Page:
Act Five starts with Slacke telling Sir Troublesome that it was a lie, Lady Troublesome is indeed sleeping with the Captain. He convinces Sir Troublesome to get a divorce, saying he should marry Peg instead. At this point in the play, Lady Troublesome loves Sir Troublesome who loves Peg who loves Nucome who loves Nan who loves Slacke who loves Lady Troublesome: Cupid’s Whirligig. Wages comes up with a plan to have 3 simultaneous weddings where everyone is masked, having the girls swap tokens to deceive their lovers and end up with the "right" partner. The play ends with Lady Troublesome and Sir Troublesome once again married, Peg and Nucome married, Nan and Slacke (Nonsuch) married, and Wages left on his own, unable to marry Mistress Correction (since she already has a husband).



The whole play is centered around whether Sir Troublesome is being cuckolded or not. The audience watches him struggle with finding the truth about this matter since he refuses to believe his wife. The question of how to know if you are being cheated on is one that is prevalent throughout the whole text. Sir Troublesome comes up with different schemes, all which fail, in attempts to prove that he is a cuckold. He is so obsessed with the idea that Lady Troublesome once states, "tis such a jealous fool, that if he catch but a Flea in her [my] bed, he will be searching to see if it bee a male or a female, for fear a comes to Cuckold him."[1]


Alongside cuckoldry comes faithfulness. During discussions of what makes an ideal woman, faithfulness is a key factor; it is a proof the love they have for their husbands. At the end of the play, Nan's father, Alderman Venter, blesses her marriage to the Young Lord Nonsuch by saying that his blessing is to "make thee both fruitful, and a faithful wife.[2]" As mentioned in the section on allusions, Peg uses Penelope, Ulysses' wife, to prove how strong her love is for Nucome. Penelope was famous for her faithfulness, for being the good wife.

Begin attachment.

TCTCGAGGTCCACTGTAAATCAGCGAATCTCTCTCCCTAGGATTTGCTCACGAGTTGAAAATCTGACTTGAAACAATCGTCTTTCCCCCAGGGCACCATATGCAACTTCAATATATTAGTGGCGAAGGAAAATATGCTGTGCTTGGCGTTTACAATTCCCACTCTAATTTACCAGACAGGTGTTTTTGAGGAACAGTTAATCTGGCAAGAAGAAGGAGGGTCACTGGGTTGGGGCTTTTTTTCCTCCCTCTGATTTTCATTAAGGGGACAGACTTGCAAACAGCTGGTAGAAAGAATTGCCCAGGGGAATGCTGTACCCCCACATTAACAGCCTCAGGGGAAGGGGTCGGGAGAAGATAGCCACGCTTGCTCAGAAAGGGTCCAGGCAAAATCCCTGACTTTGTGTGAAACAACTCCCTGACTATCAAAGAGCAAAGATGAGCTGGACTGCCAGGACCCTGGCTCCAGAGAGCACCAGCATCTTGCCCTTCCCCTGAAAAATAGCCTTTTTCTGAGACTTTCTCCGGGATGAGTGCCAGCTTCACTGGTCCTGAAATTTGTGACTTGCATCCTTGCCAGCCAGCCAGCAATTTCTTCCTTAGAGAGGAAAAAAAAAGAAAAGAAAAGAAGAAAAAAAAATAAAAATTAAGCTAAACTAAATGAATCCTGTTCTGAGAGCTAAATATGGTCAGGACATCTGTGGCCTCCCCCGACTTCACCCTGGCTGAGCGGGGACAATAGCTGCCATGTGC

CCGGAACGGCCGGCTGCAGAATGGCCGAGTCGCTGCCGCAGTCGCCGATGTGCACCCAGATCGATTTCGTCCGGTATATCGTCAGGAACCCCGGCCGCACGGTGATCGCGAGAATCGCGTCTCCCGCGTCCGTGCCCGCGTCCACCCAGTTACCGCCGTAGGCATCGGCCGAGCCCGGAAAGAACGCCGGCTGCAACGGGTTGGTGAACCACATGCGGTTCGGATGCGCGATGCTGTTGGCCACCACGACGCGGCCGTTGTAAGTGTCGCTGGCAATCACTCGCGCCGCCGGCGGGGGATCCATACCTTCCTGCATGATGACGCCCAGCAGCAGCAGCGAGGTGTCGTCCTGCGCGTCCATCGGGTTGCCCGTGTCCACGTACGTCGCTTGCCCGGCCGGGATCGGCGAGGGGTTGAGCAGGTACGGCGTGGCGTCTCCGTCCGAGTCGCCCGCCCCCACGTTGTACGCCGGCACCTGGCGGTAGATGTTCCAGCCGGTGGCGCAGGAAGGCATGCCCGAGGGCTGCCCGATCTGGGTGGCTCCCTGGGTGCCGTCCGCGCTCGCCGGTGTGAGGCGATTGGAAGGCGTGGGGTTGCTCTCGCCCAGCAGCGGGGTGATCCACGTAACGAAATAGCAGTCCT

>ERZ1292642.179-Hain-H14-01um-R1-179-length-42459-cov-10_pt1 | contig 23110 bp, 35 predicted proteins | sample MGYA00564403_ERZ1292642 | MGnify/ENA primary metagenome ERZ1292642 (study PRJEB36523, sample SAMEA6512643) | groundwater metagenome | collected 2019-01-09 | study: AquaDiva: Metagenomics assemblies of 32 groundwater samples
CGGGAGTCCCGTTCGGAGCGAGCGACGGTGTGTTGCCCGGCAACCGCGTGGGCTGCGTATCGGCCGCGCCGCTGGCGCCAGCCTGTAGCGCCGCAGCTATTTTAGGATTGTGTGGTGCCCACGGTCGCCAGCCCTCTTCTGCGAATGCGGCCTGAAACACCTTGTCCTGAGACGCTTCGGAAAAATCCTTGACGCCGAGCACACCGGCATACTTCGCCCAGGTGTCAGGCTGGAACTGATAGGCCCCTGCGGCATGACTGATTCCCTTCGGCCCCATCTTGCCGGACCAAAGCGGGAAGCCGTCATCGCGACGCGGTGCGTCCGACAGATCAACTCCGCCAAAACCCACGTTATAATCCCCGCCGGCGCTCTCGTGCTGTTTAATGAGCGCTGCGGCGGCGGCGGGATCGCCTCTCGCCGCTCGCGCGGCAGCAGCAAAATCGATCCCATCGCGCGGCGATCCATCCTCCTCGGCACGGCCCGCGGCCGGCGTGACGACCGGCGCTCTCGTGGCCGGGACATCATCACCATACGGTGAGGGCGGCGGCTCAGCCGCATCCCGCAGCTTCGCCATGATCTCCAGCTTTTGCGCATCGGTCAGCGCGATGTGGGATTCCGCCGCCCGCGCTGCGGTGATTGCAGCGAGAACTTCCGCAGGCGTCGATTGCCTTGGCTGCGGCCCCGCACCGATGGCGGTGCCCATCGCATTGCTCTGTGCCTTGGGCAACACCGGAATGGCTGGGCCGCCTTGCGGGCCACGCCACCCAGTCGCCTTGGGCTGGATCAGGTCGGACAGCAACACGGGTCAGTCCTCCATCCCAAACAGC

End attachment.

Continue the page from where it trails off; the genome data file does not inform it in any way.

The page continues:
Sources & Allusions[edit]


This play’s plot is original, with no major source texts, though the way the Captain escapes is based on a trick from Boccaccio’s Decameron. The play shows signs of being hastily constructed, which is probably why it is lesser known than other Renaissance drama.


The characters in Cupid's Whirligig often allude to classical Roman Mythology. Along with Cupid, the god of desire, Venus, the goddess of love, is mentioned multiple times. Nan talks about her love in terms of these gods, saying, "Venus be my good speede, and Cupid send me good lucke, for my heart is very light.[3]" Peg also brings up another Roman allusion, her Ulysses, using his story to prove her character. She says. "I will prove as true unto his bed, as ere did she that did Ulysses wed,[4]" saying that she will be as faithful as Penelope, Ulysses' wife, who kept all of her suitors at bay during his loong absence. Biblical allusions are also present; at one instance, Sir Troublesome mutters, "the plague of Egypt upon you all,[5]" referring to the ten plagues God sent on Egypt in order for Pharaoh to let Moses take the Israelites away to the promised land.


  1. ^ Cupids Whirligig, Act 4, Page 30
  2. ^ Cupids Whirligig, Act 5, Page 42
  3. ^ Cupids Whirligig, Act 3, Scene 1, Page 20
  4. ^ Cupids Whirligig, Act 3, Scene 1, Page 21
  5. ^ Cupids Whirligig, Act 2, Scene 1, Page 14

Primary Sources[edit]

  • Sharpham, Edward. Cupid’s Whirligig. Berkshire: The Golden cockerel press, 1926. Print
  • Sharpham, Edward. Cupid’s Whirligig. Database of Early English Playbooks. Web. 30 Oct. 2012.

Secondary Sources[edit]

External links[edit]